Some folks haven’t given much thought to the state of their relationship for a while, or how they feel about affairs. In this case, if a third party decides they want that person – for whatever reason – and sets out to seduce them, then the infidel can be vulnerable. This might be the scenario for someone who has poor boundaries and is easily rail-roaded into something they later regret. I absolutely believe in predatory people who measure their worth through mate-poaching. “If I can land her, then I’m the alpha round here.” “I bet I can get him. That’d show his stuck-up wife who’s boss.” Basically, the character-defectives mentioned in option 1.
Nevertheless, while betrayal through failure-to-resist seems less malevolent than active hound-doggery, it’s still a pretty poor reflection on character. Basically, it’s a weakness of character rather than a strongly amoral character.
Limerents could fit into this category, especially if the seducer knows how to manipulate the limerent reaction (and it occurs to me for the first time, with some trepidation and regret, that this blog is kind of giving them a “how to” guide). However, most of us limerents have experience of dealing with inappropriate or unrequited limerence, so resistance is obviously possible.
The third big cause of affairs would be discontent with the current relationship, and a decision to end it through finding someone else (or, when combined with 2, because the someone else has already offered their services). This is the so-called exit affair, where the infidel destroys their relationship through infidelity; rather than ending it because they are unhappy, before starting a new relationship.
I think this is the one that is most tricky for limerents. The real danger point is the tendency of limerence to cause us to devalue our SOs, and find them wanting in comparison to the new LO. What used to be little petty niggles that were the background noise of any relationship become amplified into Issues. Obviously, Issues must mean there is a Problem with the relationship. And we all know how serious Capital Letters can be.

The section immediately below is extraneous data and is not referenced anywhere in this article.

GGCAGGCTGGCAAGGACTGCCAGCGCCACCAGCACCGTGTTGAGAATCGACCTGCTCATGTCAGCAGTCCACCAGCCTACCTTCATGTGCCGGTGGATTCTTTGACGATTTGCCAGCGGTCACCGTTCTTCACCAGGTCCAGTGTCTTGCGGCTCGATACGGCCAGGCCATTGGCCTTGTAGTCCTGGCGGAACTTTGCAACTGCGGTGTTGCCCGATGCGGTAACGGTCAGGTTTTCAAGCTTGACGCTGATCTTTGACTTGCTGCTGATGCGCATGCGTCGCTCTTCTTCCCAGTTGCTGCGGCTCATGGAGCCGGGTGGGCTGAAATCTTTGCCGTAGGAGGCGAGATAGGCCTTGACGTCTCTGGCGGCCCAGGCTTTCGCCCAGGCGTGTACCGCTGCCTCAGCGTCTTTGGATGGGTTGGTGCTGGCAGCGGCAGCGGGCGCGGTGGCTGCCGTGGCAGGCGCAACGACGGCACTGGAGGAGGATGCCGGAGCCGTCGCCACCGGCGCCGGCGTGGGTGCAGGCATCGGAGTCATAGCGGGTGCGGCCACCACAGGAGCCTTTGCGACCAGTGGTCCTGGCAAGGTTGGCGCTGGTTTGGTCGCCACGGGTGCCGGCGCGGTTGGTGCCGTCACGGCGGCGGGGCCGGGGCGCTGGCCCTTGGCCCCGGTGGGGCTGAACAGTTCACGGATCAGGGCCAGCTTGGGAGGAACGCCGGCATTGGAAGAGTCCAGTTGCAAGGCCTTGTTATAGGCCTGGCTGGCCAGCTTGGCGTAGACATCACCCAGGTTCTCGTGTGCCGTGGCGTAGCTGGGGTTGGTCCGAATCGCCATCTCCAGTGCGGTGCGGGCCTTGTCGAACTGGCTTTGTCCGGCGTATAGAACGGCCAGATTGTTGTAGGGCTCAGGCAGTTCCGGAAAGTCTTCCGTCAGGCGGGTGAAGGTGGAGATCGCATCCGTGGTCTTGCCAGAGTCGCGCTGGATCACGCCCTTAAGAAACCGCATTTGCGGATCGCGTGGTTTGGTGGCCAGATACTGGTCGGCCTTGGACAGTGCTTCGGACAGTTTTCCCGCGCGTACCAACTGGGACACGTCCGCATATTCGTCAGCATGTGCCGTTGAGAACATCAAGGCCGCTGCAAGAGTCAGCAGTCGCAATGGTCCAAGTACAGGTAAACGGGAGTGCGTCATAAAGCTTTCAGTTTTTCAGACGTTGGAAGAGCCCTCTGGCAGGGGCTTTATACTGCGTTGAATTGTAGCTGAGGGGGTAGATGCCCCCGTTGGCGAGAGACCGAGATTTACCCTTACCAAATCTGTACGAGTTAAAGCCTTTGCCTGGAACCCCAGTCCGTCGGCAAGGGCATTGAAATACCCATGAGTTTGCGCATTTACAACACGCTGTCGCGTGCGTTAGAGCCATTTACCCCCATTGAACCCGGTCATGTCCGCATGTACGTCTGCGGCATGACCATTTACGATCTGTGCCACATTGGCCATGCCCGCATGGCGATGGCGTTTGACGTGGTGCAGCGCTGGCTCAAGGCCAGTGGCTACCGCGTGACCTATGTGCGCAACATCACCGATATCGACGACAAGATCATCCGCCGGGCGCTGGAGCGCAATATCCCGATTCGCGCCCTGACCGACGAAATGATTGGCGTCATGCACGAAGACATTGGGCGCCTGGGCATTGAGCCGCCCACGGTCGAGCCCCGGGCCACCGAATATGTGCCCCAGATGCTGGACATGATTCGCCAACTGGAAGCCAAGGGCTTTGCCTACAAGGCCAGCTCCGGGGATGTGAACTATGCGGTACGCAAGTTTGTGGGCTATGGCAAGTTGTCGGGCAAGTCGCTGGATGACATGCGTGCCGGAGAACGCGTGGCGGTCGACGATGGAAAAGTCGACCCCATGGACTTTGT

In a horribly fatalistic trajectory, the very emergence of limerence is taken as evidence of a problem. In fairness, it may actually be evidence of a problem, but the rational response to this would be to honestly examine how serious the problem is and whether it is terminal for the relationship. This should be attempted in the absence of LO’s reality-distortion-field wherever possible. The key step is to look backwards in time and figure out the chain of events: had you been unhappy for some time, and becoming distant, and experiencing a burgeoning awareness of all the other attractive people in the world, or had you been actually basically happy until you met LO and then slowly started reassessing how good your relationship (and SO) actually were? If the former: you probably were vulnerable to limerence because of discontent. If the latter: limerence probably distorted your judgement, and caused you to rewrite history with LO as the lead character.
These considerations are rather academic after the infidel embarks on their exit affair, but this does seem to be a case where being a limerent may be a causative factor in precipitating it.
The final important point to note, however, is that none of these three factors depend on the infidel being a (non-reflective) limerent. Ultimately, the determining factor in having an affair is the character of the infidel. We are, in the end, in charge of our own decisions, and having to cope with strong feelings is not an adequate excuse for betraying a partner.